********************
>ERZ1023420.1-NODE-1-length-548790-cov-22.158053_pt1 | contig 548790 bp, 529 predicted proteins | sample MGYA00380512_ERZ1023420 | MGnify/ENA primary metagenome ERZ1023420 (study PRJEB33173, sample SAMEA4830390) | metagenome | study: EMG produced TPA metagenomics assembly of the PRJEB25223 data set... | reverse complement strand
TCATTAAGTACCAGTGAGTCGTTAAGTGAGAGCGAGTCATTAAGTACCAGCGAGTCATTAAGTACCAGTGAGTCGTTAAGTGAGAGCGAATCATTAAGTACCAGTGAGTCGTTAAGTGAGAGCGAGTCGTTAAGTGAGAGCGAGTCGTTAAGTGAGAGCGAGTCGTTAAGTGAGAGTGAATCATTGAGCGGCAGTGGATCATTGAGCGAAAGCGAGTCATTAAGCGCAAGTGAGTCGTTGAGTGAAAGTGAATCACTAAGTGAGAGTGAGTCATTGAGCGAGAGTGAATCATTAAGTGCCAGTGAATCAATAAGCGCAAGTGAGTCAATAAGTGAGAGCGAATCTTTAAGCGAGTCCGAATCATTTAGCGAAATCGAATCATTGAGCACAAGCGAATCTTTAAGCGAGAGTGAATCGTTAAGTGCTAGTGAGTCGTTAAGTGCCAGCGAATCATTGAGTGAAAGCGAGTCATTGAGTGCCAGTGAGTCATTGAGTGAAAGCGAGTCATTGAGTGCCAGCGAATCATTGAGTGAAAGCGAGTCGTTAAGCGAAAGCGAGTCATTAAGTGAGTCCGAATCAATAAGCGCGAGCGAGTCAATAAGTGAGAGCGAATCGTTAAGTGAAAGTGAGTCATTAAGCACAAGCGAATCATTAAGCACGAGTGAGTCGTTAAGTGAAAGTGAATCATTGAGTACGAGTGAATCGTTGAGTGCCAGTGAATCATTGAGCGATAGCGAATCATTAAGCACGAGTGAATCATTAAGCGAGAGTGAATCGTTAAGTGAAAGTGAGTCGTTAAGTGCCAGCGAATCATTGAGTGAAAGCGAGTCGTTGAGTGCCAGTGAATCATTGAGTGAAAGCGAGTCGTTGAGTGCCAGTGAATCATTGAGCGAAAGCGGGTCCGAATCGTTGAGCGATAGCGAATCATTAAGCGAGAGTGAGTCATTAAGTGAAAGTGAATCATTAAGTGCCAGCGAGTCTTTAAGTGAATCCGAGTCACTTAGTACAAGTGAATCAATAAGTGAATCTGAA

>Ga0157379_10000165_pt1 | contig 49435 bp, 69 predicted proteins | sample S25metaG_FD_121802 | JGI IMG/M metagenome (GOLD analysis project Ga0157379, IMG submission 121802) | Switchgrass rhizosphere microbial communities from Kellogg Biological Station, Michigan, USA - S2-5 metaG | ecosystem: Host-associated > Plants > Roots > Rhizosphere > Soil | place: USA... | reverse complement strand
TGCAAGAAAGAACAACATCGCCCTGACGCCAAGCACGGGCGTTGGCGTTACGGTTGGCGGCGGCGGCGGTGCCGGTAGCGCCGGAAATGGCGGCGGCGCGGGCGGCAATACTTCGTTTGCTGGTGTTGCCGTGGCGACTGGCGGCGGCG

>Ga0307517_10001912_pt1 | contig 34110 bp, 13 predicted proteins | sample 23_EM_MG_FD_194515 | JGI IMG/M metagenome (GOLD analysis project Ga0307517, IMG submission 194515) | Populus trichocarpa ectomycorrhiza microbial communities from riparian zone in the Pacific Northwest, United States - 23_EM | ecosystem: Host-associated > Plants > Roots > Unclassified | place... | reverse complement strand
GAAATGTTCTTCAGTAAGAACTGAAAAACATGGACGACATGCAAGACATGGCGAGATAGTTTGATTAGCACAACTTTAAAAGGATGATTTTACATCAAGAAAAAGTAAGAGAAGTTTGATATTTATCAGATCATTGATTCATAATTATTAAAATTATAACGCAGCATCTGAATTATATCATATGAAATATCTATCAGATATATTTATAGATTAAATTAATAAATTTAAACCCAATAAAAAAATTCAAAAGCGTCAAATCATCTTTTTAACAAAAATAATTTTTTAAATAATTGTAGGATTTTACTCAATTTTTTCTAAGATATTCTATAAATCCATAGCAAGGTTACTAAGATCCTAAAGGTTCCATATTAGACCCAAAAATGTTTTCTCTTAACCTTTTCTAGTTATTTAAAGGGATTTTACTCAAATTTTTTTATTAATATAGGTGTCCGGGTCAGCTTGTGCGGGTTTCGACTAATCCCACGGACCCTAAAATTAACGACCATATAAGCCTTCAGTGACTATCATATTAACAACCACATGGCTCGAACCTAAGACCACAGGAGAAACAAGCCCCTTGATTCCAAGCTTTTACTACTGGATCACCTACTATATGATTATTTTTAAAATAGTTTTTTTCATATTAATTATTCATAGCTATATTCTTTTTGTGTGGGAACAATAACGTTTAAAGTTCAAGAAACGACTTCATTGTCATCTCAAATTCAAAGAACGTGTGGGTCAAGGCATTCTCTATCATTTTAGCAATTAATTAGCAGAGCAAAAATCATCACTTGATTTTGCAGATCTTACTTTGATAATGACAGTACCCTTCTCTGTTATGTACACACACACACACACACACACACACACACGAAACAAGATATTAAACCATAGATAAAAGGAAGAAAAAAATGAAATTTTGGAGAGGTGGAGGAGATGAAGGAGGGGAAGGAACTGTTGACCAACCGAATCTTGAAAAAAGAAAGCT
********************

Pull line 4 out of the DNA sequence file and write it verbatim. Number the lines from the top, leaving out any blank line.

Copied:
TGCAAGAAAGAACAACATCGCCCTGACGCCAAGCACGGGCGTTGGCGTTACGGTTGGCGGCGGCGGCGGTGCCGGTAGCGCCGGAAATGGCGGCGGCGCGGGCGGCAATACTTCGTTTGCTGGTGTTGCCGTGGCGACTGGCGGCGGCG